Final four: Community stakeholders meet finalists for Cottonwood City Manager

COTTONWOOD -- Four candidates remain in the running for Cottonwood City Manager.

Community members and stakeholders from all over the Verde Valley had the chance to meet the finalists Friday morning at the Cottonwood Recreation Center.

Cottonwood's current city manager, Doug Bartosh is retiring in January.

The finalists include:

• Donald Bessler, former Director of Public Works, City of Tempe, Arizona

• Ron Corbin, Deputy City Administrator, City of Yuma, Arizona

• Robert Joseph, former Assistant City Manager, City of Montrose, Colorado

• Jesus Rudy Rodriguez, Deputy City Manager, City of Cottonwood.

Lyman Howard, former city manager of Sammamish, Washington dropped out of the running after accepting another job, according to Jenn Reichelt of Novak Consulting Group, the recruiting firm helping the city in the selection process.

Cottonwood Mayor Tim Elinski said council sifted through more than 100 candidates before selecting the finalists.

Donald Bessler

Bessler said the friendly atmosphere is what drew him to Cottonwood.

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Don Bessler (left) and Cottonwood Mayor Tim Elinski. VVN/Kelcie Grega

"In a metro area, you're either in a rush or waiting," he said.

He said when he visited Cottonwood, everyone greeted him with a smile.

"You can't put a price on that," he said. "There's nothing more contagious than a smile."

Bessler said he likes bringing people together to find common ground which is what he would try to do as city manager.

Bessler was recently ousted from his job in Tempe following complaints of workplace behavior, according to reporting by The Arizona Republic and Phoenix New Times.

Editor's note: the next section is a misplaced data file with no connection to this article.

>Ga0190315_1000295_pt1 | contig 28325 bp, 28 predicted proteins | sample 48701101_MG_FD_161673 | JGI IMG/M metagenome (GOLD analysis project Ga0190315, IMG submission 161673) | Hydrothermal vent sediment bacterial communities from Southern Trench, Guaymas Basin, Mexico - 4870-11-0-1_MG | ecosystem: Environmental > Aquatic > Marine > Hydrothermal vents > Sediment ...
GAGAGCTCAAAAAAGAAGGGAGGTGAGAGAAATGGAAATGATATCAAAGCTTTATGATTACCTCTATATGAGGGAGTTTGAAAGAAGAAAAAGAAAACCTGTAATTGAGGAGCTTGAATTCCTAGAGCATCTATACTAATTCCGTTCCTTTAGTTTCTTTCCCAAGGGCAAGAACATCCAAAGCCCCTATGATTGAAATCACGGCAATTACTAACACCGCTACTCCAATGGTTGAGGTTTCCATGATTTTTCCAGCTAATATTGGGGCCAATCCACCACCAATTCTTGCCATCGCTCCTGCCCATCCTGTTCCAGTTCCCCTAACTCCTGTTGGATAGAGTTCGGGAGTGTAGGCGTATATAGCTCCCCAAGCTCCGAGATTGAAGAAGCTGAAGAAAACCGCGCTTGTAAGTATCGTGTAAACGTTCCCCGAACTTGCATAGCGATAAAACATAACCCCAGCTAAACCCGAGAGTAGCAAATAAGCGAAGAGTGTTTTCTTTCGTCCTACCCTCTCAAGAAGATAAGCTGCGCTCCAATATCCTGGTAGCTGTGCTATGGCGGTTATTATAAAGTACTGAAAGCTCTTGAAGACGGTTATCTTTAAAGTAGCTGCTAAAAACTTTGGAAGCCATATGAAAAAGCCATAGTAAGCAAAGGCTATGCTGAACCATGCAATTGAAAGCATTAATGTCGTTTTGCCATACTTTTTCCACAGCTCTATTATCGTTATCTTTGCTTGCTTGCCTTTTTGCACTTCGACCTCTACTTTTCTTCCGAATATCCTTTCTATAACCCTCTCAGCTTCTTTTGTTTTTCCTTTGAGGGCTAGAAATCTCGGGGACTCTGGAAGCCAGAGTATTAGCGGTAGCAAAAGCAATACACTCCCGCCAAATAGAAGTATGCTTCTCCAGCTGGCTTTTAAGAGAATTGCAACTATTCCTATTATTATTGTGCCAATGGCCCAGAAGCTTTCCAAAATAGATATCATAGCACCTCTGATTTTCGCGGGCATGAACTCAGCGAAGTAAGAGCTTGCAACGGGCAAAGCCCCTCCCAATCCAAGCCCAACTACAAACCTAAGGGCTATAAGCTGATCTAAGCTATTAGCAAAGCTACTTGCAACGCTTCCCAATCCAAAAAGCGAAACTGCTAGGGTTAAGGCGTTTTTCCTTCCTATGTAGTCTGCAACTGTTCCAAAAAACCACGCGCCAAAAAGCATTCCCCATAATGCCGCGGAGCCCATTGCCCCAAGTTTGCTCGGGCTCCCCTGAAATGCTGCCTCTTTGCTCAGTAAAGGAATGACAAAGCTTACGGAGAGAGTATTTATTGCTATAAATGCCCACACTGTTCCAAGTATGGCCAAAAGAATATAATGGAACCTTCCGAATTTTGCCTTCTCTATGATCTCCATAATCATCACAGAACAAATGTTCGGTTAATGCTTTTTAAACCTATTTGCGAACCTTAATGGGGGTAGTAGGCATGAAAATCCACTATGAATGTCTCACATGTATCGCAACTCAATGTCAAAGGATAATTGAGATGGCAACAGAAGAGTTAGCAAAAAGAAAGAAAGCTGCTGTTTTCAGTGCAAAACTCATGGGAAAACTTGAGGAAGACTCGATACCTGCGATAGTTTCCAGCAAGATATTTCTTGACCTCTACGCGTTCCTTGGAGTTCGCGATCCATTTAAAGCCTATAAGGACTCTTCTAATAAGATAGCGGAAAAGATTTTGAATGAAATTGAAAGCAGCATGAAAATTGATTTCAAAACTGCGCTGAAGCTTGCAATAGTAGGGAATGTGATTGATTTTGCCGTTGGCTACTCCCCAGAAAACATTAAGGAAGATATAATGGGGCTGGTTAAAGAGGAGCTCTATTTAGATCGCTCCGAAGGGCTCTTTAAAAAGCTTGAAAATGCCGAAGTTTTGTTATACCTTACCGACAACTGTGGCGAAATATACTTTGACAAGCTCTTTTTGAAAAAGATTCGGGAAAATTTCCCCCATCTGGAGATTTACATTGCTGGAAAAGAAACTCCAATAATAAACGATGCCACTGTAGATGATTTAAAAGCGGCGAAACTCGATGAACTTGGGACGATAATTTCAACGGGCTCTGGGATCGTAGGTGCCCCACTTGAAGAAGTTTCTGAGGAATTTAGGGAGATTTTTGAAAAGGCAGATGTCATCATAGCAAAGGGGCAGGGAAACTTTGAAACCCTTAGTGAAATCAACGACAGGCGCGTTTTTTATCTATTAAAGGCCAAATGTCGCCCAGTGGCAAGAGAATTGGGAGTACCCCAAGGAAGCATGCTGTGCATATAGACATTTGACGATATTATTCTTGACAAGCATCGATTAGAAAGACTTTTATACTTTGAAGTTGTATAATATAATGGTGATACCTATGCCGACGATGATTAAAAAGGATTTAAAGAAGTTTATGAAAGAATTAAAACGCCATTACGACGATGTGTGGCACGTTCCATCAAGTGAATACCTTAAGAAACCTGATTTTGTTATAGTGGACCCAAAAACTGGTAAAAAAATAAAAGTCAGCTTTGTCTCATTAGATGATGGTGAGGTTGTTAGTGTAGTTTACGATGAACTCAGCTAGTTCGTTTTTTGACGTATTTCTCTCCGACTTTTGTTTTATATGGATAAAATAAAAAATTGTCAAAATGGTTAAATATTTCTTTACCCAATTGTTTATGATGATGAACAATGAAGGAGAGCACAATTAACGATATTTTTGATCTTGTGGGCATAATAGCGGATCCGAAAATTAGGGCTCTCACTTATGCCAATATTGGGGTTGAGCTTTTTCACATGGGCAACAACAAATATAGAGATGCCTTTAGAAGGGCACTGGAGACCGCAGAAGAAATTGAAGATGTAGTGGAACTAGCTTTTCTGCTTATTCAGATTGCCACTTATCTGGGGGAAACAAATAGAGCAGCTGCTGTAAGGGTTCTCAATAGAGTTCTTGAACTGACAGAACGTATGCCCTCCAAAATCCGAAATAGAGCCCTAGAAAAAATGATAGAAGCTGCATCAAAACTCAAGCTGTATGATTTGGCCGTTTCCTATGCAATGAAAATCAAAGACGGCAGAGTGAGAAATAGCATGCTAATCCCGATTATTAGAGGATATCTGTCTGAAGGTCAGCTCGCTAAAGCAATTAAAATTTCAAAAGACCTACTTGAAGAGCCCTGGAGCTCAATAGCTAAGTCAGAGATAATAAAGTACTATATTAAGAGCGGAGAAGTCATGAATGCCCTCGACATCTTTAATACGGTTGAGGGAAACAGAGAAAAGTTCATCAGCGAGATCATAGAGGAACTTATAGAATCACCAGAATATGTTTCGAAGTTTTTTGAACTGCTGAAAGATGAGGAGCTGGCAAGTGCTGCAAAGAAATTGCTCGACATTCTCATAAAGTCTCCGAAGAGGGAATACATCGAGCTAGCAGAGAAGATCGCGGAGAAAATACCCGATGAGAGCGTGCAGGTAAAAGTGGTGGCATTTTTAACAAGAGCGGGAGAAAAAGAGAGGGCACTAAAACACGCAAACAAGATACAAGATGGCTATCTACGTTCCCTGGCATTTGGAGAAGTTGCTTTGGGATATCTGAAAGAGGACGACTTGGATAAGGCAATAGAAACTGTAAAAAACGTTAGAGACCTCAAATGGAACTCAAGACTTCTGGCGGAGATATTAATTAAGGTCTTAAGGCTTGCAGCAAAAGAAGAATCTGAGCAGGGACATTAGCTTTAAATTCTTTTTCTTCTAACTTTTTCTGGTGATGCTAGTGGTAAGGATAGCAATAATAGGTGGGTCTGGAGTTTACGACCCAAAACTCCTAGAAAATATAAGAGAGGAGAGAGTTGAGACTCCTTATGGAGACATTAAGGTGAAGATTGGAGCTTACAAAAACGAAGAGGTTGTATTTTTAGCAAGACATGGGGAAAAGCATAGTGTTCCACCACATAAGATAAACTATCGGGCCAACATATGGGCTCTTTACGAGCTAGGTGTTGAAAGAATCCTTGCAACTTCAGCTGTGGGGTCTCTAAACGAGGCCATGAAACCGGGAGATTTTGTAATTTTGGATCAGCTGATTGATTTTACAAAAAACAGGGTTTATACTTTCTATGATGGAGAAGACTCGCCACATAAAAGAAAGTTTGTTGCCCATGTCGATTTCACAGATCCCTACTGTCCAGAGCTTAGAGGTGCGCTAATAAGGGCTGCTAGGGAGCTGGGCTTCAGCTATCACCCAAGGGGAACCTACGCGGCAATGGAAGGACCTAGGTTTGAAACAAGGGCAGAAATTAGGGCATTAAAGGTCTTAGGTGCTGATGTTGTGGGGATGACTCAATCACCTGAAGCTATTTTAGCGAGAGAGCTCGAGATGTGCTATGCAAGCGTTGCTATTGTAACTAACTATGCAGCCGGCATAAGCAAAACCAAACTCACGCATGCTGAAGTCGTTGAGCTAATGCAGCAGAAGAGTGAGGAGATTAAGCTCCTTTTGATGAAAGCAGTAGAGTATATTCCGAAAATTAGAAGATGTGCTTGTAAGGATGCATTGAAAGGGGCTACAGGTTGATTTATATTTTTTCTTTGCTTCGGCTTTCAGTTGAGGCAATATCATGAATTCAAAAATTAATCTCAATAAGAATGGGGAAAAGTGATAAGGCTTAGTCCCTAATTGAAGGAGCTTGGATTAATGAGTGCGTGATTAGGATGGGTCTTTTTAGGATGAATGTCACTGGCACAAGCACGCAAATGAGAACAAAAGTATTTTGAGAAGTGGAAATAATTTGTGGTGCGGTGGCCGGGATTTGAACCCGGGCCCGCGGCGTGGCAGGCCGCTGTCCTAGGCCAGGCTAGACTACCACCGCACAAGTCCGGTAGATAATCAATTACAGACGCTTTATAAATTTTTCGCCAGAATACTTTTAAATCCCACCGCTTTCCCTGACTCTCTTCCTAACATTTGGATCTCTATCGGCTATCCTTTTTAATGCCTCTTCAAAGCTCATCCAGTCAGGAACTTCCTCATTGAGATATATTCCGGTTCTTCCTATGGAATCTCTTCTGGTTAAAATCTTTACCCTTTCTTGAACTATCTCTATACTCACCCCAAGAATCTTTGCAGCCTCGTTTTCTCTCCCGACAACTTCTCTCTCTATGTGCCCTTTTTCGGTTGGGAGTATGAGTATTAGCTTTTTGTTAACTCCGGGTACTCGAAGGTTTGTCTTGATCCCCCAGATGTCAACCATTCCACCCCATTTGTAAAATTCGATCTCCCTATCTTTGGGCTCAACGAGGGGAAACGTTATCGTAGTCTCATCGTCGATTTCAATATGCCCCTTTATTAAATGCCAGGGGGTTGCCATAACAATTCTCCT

In an interview, Bessler said he has held four jobs in local government and never once had a performance issue.

He also said he initially approached the City of Tempe to leave his position.

"Unfortunately when I initiated, it was contentious," he said. "It's unfortunate it ended that way."

Rudy Rodriguez

Rodriguez has been working for the City of Cottonwood for almost two decades.

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Rudy Rodriguez VVN/Kelcie Grega

A Texas native, Rodriguez said he has been trying to lose his accent ever since moving to Arizona.

Rodriguez said he hopes to be in a role where he can help Cottonwood grow.

One way, he said, is to increase the population and also use the recent sales tax increase to replenish the city's reserves as well as market what Cottonwood has to offer.

"We don't have what Sedona has -- the red rocks," he said. "But people from Sedona come here to get away with all that. One thing we don't want is to be like Sedona ... but we've got plenty to offer."

Ron Corbin

Corbin said a big draw Cottonwood has for him is "the smell."

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Ron Corbin, left and Cottonwood Mayor Tim ELinski. VVN/Kelcie Grega

He said he was walking down Old Town and caught a whiff of wood burning stoves and it reminded him of his home in Arkansas.

"I left Arkansas in '87," he said. "It triggered a pleasant memory.

For Corbin, city manager is a buffer between staff and council. He said a large part of that is building trust and respect, even when council and staff don't always agree.

"It's about making sure staff is prepared," he said.

Robert Joseph

Joseph said the City of Cottonwood reminds him of Montrose, Colorado where he previously served as assistant city manager. Joseph originally joined the City of Montrose as an intern.

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Robert Joseph VVN/Kelcie Grega

With a background in academia, marketing and business, Joseph doesn't characterize himself as a "traditional city manager."

"I'm a businessman," he said. "Marketing by trade."

Joseph said he's also had experience as an elected official and knows what it's like on both sides of the dais.

"City manager in my view does not dictate policy," he said. "I simply carry out what council desires."

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Josh 3 weeks ago

Who are the community stakeholders?

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